Thanks so much for taking time to write, it's really appreciated. I just never thought about cactus freezing. To me, it seemed like - the desert gets freezing cold at they should be ok. What an eye-opener!

Take care,


    Bookmark   January 16, 2007 at 7:09PM
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The cacti in the photos are indeed opuntia. They appear to be either Opuntia tomentosa or perhaps Opuntia ficus-indica. If they are drooping but not discolored, they should be okay. If the pads become discolored (gray and/or pale)and mushy, I would remove them. There's a good chance that the roots of the plant are okay, and it will grow new pads in the spring and summer.

The one you said is really squishy now and labeled "Unknown cactus now squishy" looks like an Austrocylindropuntia subulata, commonly known as Eve's Needle. Squishy is not good, and I have a feeling it's dead. Again, the roots may be alright, so you may want to cut off the mushy part of the plant and see what happens come springtime.

As for the ones you think are young saguaros, it would help if you could post some photos. Oozing fluid is a bad sign. It could lead to infection called bacterial necrosis, which will kill the plant.

I would try gently straigtening the plants. If the area around the bend is mushy and discolored, try cutting it out with a clean sharp knife. Some people like to sterilize the cut with a bleach and water mixture (1 part bleach, 9 parts water). Then, if potted, keep the plant indoors to let the cut dry completely.

Like a lot of the flora planted in Tucson, much of the cacti are non-native. Opuntias such as O. tomentosa and O. ficus-indica are native to more tropical and sub-tropical climates. For the most part, they do very well in Tucson's generally mild winters, but when a hard enough freeze hits, many exotic plants can suffer or outright die from the cold. Although saguaros are native, they are susceptible to freezing temps, especially younger ones. Even the mature saguaros can take a hit, evidenced by the drooping arms on some plants.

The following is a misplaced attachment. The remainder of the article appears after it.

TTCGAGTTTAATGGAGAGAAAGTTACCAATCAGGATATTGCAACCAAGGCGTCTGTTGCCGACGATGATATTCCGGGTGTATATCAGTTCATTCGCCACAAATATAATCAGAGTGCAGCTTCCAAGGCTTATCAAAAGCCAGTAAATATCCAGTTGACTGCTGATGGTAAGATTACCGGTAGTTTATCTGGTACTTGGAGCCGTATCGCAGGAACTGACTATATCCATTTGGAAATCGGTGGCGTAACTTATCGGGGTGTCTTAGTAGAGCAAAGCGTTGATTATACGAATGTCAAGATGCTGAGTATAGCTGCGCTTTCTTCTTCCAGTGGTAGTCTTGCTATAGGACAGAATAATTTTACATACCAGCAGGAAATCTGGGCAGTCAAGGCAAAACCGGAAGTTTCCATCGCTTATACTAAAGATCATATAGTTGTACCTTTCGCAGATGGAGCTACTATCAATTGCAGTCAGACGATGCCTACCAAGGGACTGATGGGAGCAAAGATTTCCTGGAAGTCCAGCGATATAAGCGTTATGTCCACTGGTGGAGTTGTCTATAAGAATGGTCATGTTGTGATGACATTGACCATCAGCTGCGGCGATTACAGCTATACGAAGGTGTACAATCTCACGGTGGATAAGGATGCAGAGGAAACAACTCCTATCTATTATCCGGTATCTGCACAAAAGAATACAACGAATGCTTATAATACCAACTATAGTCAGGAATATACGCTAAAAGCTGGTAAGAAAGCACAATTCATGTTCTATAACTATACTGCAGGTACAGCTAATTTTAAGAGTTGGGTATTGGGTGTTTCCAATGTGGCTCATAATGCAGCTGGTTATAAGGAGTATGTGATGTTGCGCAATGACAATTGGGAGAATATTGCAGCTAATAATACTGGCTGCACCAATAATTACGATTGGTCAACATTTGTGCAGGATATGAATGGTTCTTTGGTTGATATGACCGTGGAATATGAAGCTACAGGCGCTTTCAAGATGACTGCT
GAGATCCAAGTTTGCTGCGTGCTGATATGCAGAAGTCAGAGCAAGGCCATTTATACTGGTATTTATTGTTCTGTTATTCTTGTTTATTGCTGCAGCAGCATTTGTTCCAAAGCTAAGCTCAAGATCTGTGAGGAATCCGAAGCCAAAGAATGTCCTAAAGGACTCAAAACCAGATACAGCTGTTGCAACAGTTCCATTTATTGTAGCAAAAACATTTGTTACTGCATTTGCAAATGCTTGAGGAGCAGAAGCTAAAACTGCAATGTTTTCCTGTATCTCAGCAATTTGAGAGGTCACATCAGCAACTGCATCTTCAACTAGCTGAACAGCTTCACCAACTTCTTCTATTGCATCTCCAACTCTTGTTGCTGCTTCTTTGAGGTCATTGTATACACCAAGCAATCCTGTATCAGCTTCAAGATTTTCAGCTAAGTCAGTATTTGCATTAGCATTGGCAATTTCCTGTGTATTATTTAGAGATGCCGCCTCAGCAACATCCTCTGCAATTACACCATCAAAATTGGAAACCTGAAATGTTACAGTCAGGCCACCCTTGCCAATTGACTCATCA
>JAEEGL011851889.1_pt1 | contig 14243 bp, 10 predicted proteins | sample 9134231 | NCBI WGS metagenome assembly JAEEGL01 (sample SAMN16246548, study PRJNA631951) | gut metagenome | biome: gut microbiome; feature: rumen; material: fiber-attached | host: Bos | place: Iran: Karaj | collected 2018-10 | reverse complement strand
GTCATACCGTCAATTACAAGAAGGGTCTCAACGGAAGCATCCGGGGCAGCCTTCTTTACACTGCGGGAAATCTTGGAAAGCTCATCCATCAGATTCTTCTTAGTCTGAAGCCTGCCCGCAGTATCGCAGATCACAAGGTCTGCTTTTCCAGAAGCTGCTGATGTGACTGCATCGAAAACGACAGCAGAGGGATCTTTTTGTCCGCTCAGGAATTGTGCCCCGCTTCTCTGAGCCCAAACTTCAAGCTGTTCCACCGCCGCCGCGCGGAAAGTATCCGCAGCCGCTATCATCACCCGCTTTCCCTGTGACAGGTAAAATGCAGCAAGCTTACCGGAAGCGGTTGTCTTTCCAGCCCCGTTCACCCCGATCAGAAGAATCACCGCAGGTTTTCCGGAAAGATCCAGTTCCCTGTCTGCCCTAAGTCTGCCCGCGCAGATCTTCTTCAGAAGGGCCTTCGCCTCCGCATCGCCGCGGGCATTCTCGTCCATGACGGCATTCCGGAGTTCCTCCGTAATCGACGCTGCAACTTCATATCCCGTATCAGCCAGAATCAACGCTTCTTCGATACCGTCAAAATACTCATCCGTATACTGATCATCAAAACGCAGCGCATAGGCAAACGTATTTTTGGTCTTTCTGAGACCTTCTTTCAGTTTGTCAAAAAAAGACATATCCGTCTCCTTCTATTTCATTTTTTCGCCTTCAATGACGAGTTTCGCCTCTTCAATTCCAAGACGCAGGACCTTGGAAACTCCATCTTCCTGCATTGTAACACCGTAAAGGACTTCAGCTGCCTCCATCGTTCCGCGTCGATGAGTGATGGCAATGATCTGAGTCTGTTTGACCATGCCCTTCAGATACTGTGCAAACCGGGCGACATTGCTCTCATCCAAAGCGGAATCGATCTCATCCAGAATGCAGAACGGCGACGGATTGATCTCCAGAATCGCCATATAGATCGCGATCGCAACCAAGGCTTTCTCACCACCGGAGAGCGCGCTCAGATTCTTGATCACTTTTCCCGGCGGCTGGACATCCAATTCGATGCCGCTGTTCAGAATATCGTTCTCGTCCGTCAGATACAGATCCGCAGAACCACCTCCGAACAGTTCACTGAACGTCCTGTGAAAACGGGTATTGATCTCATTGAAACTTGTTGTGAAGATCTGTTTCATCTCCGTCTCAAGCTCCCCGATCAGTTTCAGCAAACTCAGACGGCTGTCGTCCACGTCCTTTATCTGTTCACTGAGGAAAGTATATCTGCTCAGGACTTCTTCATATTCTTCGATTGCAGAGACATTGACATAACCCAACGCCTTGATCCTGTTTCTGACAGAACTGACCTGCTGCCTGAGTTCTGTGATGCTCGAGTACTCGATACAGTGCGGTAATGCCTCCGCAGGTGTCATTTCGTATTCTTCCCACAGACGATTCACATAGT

Well, sorry for the long winded reply. Good luck and feel free to email me if you have any other questions.


    Bookmark   January 17, 2007 at 11:51AM
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A few things to keep in mind as you proceed: Cactus are from all over the world, some are from climates that are much warmer than ours in winter and these plants cannot take these freezing temps we have been getting. Other plants can take it and much worse (some Opuntia for instance), so it can help to know the cold hardiness of the plants you have. These recent freezes are teaching you which plants you have now that are less hardy.

Also, all succulents have water stored in their tissues, it is the definition of 'succulent'. So when temps go below freezing, the water freezes and damages the tissues of the plant. This is what you are seeing now.

About your agaves: there are many different species of agave and some are much more hardy than others. Generally, plants with hard leaves (americana, colorata) are more hardy than plants with soft leaves (attenuata, desmetianna).

Maturity can be but is not always a factor in succulent hardiness. A mature Agave desmetianna will be damaged without protection.

I recommend you continue to cover your plants until this cold snap is over. Im not seeing exactly where you are in AZ and certain parts of the state are getting much colder than others. You can cover the growing points of columnar cactus with styrofoam cups. Try to keep everything as dry as possible. Dry plants can take cold better. When it warms up, you want to asses all the damage and take steps to recover what you can. You are probably looking at cutting some damaged tissue off of some plants. If you want to keep the thread updated we will try to guide you through the recovery process.